Paros, June 9-12

Paros Travel Blog

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The ferry from Ios to Paros was about two hours late, but I didn't have much trouble entertaining myself while I waited. I eventually got to Paros at around 4 in the afternoon, and did not see anyone holding hotel signs at the port like there usually are. I strolled around for a bit with my big pack and my small bag, looking for clues as to where my hostel was located. I walked into a tourist office and asked if they had heard of it, and got a "no." I walked around some more, trying to find a map of the island. I tried a couple more tourist offices and still had no luck. I finally resigned myself to sitting down and paying for internet to look at the email confirmation for the booking. It showed a very crude map that I was not even able to print out. The most difficult thing about these Greek towns is that there are virtually no street signs. I walked down in the direction of the hostel on the map, but still could not find it. After about a 45-minute loop I went to another internet cafe and wrote down the telephone number of the hostel, then brought it to a tourist office. I was picked up about five minutes later.

I threw my bags down and immediately left the hostel to check out the town. I walked around for a couple of hours, then decided to sit down and eat dinner at around 7 p.m., very early for these islands. I ordered a grilled squid dinner, and was surprised when I was given a massive plate with a whole squid on it. In the U.S., when we order calamari, it is completely different than this. I ate slowly and enjoyed the view of the port and beach. I then walked down the beachfront for a bit to try and find a decent place to watch the sunset. After sitting for about ten minutes, I noticed two guys walking down towards me, and I recognized them as Jeff and Antonio, an American and an El Salvodorean who I had met on Ios the previous nights. They were looking for a cheap place to spend the night and I led them to my hostel so they could get some beds. We then went out for a beer on the harbor. That night, the room in the hostel was at least 95 degrees, with no AC and no fan. Opening the doors was also not an option, because there are relentless mosquitoes around the hostel. I lay in bed sweating until the wee hours.

The next day, I set off at around 11 a.m. after a rough night's sleep. I grabbed a coffee and watched some ferries come in, while reading my tour book to see what there was to do around town. I found some things to do in Parikia, the main town, and walked around all day. I went into the "One Hundred Gated Church," a Byzantine cathedral that has one hundred gates around it. The main legend surrounding the cathedral is that the original architect, Isodore of Miletus, designed the building, only to have his brilliant student, Ignatius, actually build it. Upon completion of the cathedral, Isodore was so stunned by its beauty that he was consumed with jealousy and the two began fighting before both falling from the roof to their deaths. They are carved into stone in some of the columns outside the church. There was also a small Byzantine museum that I went into that unfortunately did not allow pictures.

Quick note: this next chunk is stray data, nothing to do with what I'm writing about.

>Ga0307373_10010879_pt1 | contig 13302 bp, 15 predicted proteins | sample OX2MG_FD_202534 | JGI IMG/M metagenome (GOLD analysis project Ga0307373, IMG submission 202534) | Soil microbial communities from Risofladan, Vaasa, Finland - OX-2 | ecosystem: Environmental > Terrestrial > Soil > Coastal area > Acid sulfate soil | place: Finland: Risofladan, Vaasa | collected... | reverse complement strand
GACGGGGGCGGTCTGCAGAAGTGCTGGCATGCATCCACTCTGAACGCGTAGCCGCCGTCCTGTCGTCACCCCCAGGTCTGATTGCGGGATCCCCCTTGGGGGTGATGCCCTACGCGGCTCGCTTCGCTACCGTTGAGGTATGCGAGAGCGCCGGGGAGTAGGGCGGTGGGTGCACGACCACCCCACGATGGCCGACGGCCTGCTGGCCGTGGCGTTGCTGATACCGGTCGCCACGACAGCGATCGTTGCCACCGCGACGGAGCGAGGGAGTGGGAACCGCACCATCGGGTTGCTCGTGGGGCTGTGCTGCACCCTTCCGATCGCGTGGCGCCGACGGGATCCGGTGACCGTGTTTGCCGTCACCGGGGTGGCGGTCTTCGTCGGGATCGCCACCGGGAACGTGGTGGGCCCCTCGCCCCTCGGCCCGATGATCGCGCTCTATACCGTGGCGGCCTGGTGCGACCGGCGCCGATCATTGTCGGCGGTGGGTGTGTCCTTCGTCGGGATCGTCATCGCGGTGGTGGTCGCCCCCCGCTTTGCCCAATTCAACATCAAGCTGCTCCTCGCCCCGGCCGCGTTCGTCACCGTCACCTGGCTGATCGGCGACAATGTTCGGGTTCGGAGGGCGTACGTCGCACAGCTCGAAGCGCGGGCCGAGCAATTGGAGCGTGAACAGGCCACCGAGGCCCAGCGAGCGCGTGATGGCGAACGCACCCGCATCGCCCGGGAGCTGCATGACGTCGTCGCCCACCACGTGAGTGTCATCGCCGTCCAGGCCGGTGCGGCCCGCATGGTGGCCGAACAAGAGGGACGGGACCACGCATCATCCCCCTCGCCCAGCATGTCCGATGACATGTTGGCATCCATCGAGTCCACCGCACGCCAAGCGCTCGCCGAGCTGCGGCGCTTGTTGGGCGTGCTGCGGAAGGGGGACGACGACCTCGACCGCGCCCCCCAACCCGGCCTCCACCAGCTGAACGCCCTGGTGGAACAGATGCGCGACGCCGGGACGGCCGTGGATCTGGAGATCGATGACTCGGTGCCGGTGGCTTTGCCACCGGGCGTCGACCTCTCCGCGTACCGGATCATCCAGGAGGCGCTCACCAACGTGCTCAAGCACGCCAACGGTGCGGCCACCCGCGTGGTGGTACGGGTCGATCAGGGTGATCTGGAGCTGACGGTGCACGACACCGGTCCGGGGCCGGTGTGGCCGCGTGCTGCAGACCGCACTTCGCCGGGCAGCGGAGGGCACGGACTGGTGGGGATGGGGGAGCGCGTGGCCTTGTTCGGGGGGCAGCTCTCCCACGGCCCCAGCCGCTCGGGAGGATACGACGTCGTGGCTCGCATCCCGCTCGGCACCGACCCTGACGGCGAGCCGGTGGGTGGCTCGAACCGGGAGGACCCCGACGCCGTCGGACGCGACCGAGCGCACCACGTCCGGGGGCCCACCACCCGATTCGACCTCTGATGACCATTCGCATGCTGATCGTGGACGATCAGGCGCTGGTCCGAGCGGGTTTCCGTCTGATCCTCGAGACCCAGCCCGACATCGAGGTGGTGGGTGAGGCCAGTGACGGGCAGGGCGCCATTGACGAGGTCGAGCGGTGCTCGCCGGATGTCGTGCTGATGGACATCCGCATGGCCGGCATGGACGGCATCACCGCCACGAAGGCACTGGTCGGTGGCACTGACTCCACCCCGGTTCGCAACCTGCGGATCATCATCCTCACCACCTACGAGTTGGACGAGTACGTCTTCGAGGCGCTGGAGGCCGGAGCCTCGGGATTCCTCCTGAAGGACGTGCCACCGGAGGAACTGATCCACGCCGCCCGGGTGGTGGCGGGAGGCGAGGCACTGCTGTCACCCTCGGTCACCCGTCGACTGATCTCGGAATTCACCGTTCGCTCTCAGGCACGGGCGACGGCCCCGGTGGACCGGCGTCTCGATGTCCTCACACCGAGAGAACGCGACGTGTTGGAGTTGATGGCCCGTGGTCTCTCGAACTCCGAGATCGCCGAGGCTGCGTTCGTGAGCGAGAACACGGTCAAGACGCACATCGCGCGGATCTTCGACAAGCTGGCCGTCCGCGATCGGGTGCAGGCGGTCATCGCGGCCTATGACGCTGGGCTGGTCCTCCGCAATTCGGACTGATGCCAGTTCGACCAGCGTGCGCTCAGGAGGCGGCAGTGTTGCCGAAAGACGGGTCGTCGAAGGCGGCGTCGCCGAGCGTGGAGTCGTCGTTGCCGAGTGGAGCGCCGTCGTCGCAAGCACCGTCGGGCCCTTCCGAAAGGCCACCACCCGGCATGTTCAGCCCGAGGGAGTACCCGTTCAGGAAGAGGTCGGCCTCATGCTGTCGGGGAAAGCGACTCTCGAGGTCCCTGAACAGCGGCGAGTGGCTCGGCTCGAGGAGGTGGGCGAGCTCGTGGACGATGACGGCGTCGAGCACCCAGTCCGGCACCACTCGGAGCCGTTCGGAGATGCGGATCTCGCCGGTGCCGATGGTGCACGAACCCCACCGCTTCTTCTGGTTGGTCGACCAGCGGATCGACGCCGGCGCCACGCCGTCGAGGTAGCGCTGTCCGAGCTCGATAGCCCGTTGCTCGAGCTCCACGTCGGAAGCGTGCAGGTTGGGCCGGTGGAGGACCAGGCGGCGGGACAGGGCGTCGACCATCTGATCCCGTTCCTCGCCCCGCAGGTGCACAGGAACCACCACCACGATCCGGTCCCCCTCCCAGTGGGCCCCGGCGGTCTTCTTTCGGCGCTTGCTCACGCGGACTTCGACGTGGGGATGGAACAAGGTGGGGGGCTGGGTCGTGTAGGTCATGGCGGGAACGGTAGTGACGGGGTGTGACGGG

I then spent some more time walking around the town, exploring a lot. I came across the Archaeological Museum, which was quite interesting because it had dozens of marble and stone carvings that dated back to 600 B.C. The most famous piece that the museum displays is a piece of the Parian Chronicle, which is a very early account of the history of Greece and some of its mythology. By this time, it was around 3 p.m., and I stopped along the waterfront to have a snack of bread and tzatziki, which was very good. I returned to the hostel to do some laundry, then spent a while working on this very blog that you are reading. I walked back to the harbor to try and see the sunset again, and ran into Jeff and Antonio again who were waiting for their ferry that would take them to Kos. They are on their way to see Turkey.

I watched the spectacular sunset, which I'm sure will not even compare to the one on Santorini, then walked around the town at night. There were a few interesting pictures that I took that looked different at night. I strolled slowly around the old market streets of Parikia, not really going into any, but having a good time anyway. I grabbed a cheap gyro for dinner and sat near the port and watched a ferry hit some rocks while it left. Thankfully, the room was nowhere near as hot as the night before, although it was still not very comfortable.

On June 11, I woke up and left at around 10 a.m., walked to the bus station and bought a ticket to see the town of Naoussa, which is a small fishing town on the north side of Paros. The bus ride took about 25 minutes, and we drove through some valleys covered with farms. Naoussa itself was quite small, although there was a very nice little port with lots of fishing boats. I took many pictures of an old, half-submerged Venetian fort that is right on the water. I had a light lunch then tried to find the Archaeological Museum, but found that it was closed. I returned to Parikia at around 3 p.m. and headed to the beach for a few hours. Tomorrow, I am off to Crete, for the longest stint of my trip: 9 nights. By the time I leave there, my trip will be coming to an end.
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Paros
photo by: GRANADOS